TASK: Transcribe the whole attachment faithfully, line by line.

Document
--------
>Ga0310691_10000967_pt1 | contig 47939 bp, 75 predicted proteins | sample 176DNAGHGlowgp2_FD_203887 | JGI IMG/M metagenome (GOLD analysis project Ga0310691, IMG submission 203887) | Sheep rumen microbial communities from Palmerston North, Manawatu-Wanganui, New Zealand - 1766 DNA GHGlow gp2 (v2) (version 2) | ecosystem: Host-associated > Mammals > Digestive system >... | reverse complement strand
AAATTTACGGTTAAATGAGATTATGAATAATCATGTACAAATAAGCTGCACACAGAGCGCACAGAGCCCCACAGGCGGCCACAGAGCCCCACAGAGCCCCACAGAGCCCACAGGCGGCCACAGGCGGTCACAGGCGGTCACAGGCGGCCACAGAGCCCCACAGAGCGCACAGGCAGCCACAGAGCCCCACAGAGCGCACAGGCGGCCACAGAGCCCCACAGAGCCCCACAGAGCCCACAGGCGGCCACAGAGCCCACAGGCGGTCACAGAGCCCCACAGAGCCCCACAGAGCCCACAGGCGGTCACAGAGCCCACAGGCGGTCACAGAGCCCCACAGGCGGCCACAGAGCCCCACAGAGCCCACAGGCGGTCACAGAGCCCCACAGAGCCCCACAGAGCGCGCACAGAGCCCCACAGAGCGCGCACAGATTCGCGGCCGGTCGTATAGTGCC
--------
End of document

>Ga0310691_10000967_pt1 | contig 47939 bp, 75 predicted proteins | sample 176DNAGHGlowgp2_FD_203887 | JGI IMG/M metagenome (GOLD analysis project Ga0310691, IMG submission 203887) | Sheep rumen microbial communities from Palmerston North, Manawatu-Wanganui, New Zealand - 1766 DNA GHGlow gp2 (v2) (version 2) | ecosystem: Host-associated > Mammals > Digestive system >... | reverse complement strand
AAATTTACGGTTAAATGAGATTATGAATAATCATGTACAAATAAGCTGCACACAGAGCGCACAGAGCCCCACAGGCGGCCACAGAGCCCCACAGAGCCCCACAGAGCCCACAGGCGGCCACAGGCGGTCACAGGCGGTCACAGGCGGCCACAGAGCCCCACAGAGCGCACAGGCAGCCACAGAGCCCCACAGAGCGCACAGGCGGCCACAGAGCCCCACAGAGCCCCACAGAGCCCACAGGCGGCCACAGAGCCCACAGGCGGTCACAGAGCCCCACAGAGCCCCACAGAGCCCACAGGCGGTCACAGAGCCCACAGGCGGTCACAGAGCCCCACAGGCGGCCACAGAGCCCCACAGAGCCCACAGGCGGTCACAGAGCCCCACAGAGCCCCACAGAGCGCGCACAGAGCCCCACAGAGCGCGCACAGATTCGCGGCCGGTCGTATAGTGCC